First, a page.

“All right,” I said back to him. “The Bible tells me to honor you. I’m not married so I think you are my covering, or my boss, so if you tell me that I cannot go to Moscow, I’ll obey you. But let me say this, one day we will stand before Jesus and He’ll ask me, ‘Why didn’t you go to Moscow?’ and I’ll say, ‘Because I was honoring my father.’ What will you say Dad? When Jesus asks you why I didn’t go? I’ll do whatever you tell me to do, but you’d better be certain it’s God’s will and not your own.”

My Dad went upstairs to my parent’s room and he was there about four hours. I think he was praying. Finally, he came back down to my room and with tears rolling down his face he said, “I’d rather you die in the center of God’s will than live safely outside it. You are free to go to Moscow.”

And I went and it was the most wonderful time of my life. As the Soviet Union crumbled, people in crisis were looking for a new basis for hope. In response to this breakdown in society, my university asked me to help with religious instruction for all the students. I was allowed to show The Jesus Film to the entire campus. I held all-campus lectures where I told students my personal testimony of how Christ changed my life. It was an amazing time to be there. I’m so grateful God gave me the opportunity to minister in Moscow during those years. Not only did I get to meet Rev. Billy Graham in Moscow, but was asked to be the assistant to Joni Eareckson Tada as she toured Moscow and spoke on the rights of the disabled. I met Larnelle Harris in Gorky Park as he gave a free concert on warm and sunny Saturday afternoon. But the most important thing, I met Anna and Daniel Ritzmann in Moscow. The Ritzmanns worked for the Swiss Embassy. They were strong Christians with generous hearts and gracious spirits. Anna Ritzmann became my very best friend. That love and friendship has lasted 30 years through thick and thin, across two continents, with babies and the passing of parents; we have hundreds of wonderful memories together. If I hadn’t gone to Moscow in the fall  of 1991, I would have missed out on one of the most important relationships of my life. Thank You Lord for doing exceedingly and abundantly above anything I could think or ask! I love you Anna Ritzmann!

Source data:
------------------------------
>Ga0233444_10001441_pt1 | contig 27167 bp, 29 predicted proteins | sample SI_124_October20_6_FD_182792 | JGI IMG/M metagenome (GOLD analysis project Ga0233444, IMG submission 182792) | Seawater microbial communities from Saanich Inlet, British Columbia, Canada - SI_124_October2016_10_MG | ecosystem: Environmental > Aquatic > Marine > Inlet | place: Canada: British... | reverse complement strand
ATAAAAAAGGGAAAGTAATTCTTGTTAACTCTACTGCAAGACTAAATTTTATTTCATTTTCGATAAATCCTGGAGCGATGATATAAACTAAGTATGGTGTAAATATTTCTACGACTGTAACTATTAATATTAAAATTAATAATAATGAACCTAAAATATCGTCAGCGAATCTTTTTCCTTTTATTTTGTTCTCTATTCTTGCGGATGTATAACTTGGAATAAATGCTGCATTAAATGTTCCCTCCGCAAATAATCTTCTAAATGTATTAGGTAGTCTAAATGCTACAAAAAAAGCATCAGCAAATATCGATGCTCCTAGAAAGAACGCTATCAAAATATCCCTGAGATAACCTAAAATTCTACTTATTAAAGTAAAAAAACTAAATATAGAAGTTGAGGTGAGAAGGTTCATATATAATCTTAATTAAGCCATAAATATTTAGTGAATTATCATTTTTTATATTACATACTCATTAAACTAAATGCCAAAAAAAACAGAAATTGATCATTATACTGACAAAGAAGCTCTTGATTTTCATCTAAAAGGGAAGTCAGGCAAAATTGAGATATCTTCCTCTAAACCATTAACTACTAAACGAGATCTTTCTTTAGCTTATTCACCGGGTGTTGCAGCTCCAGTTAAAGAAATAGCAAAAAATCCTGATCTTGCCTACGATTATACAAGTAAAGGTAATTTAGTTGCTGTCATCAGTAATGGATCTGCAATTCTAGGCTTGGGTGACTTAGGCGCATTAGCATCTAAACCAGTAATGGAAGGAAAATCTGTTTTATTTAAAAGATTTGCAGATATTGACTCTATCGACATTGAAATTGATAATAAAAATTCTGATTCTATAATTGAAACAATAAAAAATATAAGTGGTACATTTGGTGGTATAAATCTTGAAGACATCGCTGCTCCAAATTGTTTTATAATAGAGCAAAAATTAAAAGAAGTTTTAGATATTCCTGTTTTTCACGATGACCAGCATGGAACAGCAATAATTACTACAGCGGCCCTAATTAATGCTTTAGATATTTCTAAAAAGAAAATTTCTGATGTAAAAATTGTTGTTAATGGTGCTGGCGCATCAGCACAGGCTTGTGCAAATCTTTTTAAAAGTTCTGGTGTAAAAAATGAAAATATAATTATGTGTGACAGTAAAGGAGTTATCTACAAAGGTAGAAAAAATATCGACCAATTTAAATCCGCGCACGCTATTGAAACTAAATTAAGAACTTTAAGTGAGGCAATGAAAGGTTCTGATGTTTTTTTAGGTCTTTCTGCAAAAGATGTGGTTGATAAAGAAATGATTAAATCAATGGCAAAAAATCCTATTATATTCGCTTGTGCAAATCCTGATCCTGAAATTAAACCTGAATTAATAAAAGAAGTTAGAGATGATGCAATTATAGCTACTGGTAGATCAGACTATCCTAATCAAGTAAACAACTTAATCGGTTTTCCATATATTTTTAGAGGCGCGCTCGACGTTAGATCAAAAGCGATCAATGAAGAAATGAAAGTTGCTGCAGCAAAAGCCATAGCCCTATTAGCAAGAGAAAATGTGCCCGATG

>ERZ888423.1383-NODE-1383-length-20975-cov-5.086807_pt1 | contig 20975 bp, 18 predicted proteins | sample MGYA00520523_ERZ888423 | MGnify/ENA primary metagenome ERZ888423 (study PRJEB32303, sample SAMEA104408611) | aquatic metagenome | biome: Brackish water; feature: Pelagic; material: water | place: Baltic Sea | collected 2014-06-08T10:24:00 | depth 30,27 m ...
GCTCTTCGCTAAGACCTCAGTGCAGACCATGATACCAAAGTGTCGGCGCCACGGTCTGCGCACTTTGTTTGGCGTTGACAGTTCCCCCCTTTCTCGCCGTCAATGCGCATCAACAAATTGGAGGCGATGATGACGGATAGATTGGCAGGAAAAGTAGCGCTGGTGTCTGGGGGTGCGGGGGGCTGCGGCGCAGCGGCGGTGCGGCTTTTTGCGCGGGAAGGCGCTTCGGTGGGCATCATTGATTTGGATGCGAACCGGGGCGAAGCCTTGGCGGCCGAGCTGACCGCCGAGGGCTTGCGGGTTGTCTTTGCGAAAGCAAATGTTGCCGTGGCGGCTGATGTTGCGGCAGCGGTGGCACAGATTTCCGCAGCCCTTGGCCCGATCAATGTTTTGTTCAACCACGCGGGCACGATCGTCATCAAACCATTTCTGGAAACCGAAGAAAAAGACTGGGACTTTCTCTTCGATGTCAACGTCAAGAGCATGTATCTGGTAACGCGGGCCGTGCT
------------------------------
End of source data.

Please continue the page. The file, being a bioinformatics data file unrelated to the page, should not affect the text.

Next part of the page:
I’m so glad I kept my promise to Olga Ganaziva, but I’m especially glad I kept my promise to the Lord.

We never regret the things we do for God, responding to His call and to His will because these are the things that are eternal. This is the treasure that will never wear out. These are the things that really matter most. And no matter what, time and time again, God shows that we simply cannot out give Him! Peace.


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58900. c.rough said,
August 5th, 2021 at 8:12 pm

Thank you for taking me to Russia with you!!
I really think you should write a book, sharing all your stories. So many things happen as you share. I go to the places with you. I see and experience God in these places. I get to see God working in and through you in amazing ways. It’s beautiful.
Thanks again for sharing these Good stories with us.